IBACS

The Difference Between Laughing and Crying: A Multidisciplinary Effort

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Undergraduate April Garbuz has learned from mentor Heather Read that it takes all kinds of scientists and engineers working together to understand how our brain functions. (Christine Buckley/UConn Photo)

Heather Read, an associate professor of psychological sciences and biomedical engineering at UConn, and undergraduate April Garbuz are working on a project concerned with how the brain’s auditory circuits react to different vocal tones, shapes, pitches, and rhythms – what people use to distinguish between laughing and crying. Successfully mapping out these areas on the brain may allow for therapies or computerized devices to help with differentiation in those who can’t do it for themselves.

Read works with co-PI Monty Escabi, associate professor of electrical and computer engineering, and notes that “It takes all kinds of scientists to do these kinds of studies, it makes for a really cool environment not just for research, but for our students to learn.”

Psychology department head Jim Green agrees, saying that this successful collaboration of faculty from different programs shows how building multidisciplinary studies leads to stronger research programs.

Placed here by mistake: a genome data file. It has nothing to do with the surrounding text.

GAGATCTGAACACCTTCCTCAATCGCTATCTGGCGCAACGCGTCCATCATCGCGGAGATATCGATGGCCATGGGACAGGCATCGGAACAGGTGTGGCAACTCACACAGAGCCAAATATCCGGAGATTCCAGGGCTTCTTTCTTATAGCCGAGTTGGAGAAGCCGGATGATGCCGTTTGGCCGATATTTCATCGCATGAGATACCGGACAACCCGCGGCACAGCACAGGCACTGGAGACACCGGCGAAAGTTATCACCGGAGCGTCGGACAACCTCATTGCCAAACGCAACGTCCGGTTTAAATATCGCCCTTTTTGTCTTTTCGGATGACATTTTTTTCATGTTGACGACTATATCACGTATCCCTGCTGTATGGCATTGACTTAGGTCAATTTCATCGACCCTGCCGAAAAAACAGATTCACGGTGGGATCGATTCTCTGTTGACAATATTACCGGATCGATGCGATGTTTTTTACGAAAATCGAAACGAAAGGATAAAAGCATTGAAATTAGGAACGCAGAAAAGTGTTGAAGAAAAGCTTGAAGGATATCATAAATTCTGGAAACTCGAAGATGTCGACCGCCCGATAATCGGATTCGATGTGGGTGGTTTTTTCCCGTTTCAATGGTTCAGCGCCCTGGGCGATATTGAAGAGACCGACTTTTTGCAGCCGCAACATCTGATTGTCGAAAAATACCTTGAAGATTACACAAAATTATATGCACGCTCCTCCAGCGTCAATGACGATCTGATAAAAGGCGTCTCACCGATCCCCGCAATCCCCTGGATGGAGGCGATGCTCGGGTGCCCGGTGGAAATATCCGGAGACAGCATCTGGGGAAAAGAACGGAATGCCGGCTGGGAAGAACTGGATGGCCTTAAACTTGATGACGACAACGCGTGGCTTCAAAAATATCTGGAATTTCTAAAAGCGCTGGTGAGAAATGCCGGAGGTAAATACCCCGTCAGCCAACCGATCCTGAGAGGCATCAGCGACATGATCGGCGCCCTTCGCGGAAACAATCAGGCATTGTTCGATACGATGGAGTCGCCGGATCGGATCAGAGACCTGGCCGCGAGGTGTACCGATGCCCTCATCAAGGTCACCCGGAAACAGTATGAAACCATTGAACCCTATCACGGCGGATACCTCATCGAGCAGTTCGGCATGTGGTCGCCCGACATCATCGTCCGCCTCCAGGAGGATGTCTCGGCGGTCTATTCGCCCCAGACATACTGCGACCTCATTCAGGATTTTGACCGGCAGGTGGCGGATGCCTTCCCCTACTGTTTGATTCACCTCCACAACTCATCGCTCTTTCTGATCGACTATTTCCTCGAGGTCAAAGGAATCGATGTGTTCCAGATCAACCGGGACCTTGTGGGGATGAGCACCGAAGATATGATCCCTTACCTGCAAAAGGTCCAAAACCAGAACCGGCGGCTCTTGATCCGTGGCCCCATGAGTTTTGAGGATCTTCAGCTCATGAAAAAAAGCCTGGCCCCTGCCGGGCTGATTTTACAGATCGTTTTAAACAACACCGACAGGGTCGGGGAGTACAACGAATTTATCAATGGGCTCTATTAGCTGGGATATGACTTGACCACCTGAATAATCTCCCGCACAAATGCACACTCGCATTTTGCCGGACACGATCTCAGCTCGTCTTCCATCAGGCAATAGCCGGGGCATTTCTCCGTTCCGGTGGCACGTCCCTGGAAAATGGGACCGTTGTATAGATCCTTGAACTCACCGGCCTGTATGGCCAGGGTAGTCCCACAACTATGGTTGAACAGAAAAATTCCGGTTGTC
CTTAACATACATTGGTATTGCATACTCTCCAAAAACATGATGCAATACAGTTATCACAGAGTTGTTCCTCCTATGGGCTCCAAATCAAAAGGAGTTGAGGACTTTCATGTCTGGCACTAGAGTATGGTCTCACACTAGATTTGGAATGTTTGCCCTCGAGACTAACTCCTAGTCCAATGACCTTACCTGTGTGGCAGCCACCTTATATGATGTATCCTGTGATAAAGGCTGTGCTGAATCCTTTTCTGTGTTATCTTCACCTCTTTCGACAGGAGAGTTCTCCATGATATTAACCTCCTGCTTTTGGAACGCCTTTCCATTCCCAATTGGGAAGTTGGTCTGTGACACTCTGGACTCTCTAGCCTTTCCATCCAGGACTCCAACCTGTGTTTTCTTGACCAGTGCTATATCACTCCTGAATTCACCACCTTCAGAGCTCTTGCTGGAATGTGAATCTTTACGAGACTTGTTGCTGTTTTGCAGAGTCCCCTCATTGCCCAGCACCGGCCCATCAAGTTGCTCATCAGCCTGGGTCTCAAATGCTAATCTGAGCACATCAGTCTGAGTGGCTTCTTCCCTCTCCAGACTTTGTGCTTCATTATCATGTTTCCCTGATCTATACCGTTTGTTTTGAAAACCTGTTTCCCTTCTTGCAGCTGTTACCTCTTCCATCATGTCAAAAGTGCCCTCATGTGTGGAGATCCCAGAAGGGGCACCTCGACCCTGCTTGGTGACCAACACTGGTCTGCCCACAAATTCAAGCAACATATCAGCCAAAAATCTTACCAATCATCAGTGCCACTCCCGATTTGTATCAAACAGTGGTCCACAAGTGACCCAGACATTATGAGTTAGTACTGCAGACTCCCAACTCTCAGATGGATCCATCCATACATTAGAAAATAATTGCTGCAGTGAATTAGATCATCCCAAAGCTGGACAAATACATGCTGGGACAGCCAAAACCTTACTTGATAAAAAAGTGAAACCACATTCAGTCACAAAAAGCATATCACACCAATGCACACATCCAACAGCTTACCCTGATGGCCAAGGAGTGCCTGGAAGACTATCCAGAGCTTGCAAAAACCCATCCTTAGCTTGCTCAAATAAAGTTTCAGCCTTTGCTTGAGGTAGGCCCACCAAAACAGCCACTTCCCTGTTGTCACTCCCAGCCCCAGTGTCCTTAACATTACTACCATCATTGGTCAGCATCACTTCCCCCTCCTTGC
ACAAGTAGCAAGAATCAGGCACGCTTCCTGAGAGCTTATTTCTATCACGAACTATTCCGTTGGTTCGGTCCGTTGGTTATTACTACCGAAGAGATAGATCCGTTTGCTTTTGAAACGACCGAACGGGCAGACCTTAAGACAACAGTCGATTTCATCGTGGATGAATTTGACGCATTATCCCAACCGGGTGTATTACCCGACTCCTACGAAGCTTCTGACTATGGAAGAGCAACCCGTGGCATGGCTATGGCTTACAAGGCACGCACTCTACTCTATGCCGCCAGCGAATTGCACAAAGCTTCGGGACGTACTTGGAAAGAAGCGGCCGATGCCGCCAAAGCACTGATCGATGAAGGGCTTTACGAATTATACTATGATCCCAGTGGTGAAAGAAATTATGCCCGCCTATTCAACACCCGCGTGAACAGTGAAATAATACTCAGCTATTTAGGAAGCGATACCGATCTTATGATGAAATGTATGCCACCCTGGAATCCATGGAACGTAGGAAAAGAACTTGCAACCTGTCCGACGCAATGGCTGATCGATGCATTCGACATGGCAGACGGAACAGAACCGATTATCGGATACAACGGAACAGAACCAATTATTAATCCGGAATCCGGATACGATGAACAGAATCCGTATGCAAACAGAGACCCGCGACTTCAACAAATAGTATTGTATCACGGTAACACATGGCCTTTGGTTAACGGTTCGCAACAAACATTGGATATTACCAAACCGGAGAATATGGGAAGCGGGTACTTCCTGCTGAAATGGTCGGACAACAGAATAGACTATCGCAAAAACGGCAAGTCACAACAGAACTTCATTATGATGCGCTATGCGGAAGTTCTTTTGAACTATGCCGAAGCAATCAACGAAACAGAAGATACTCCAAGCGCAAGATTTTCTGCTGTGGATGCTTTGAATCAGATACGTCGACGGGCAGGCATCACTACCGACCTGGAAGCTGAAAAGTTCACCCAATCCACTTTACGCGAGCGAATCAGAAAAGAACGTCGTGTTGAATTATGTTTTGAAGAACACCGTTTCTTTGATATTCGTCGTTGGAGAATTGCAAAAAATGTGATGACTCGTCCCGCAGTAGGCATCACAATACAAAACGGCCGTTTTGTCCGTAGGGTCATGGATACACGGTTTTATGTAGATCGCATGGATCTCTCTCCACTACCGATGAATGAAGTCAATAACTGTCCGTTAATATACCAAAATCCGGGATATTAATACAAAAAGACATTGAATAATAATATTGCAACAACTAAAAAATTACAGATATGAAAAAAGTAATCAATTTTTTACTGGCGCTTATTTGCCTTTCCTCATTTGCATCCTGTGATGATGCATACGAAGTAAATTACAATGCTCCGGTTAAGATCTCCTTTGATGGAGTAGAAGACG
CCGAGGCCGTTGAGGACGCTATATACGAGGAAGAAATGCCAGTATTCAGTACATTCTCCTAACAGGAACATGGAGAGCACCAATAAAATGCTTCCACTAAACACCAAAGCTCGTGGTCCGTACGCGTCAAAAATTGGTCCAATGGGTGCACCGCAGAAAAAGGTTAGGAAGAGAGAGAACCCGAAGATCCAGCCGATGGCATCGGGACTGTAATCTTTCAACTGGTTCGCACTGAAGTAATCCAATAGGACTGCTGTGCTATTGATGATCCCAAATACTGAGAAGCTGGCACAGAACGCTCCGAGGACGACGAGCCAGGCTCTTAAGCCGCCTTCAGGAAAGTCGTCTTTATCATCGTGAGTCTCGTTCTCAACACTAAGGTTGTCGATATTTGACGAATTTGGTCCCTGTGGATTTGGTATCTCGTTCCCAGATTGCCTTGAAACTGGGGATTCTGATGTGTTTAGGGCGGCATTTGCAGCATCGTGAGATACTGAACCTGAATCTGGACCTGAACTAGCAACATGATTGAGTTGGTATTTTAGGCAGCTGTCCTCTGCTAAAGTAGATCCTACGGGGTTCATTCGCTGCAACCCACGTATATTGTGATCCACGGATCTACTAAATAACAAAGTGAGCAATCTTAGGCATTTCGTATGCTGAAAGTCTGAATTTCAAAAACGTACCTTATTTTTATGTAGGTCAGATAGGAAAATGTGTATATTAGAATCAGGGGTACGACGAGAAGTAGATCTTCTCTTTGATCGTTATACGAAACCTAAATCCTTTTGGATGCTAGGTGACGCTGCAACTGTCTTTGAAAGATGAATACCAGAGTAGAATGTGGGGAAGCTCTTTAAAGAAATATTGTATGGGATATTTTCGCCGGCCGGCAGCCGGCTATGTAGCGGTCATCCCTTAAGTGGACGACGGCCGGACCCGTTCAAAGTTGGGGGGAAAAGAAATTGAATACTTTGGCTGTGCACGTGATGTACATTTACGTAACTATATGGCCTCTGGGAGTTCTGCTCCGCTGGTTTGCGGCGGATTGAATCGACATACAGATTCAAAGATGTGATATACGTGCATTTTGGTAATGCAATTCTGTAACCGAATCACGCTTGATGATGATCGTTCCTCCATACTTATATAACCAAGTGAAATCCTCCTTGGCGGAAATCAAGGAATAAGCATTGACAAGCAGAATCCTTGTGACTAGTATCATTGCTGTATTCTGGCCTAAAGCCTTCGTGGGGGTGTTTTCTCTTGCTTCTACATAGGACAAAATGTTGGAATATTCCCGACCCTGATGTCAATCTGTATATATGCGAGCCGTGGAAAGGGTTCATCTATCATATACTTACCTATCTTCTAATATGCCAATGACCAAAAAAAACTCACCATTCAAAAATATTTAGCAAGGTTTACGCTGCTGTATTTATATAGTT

“Complex problems often cannot be solved by a single investigator, and brain science is a truly multidisciplinary effort,” Green says. “UConn’s current brain studies have faculty from at least seven different departments, in four colleges, working together. It’s incredibly exciting.”

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The Institute featured in UConn Today

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Gerald Altmann, professor of psychology, on Sept. 22, 2015. (Peter Morenus/UConn Photo)

“The director of the Institute for Brain and Cognitive Science, psychology professor Gerry Altmann, discusses how this new research center will ‘join the dots’ across neuroscience, behavioral research, and cognitive science.”

 

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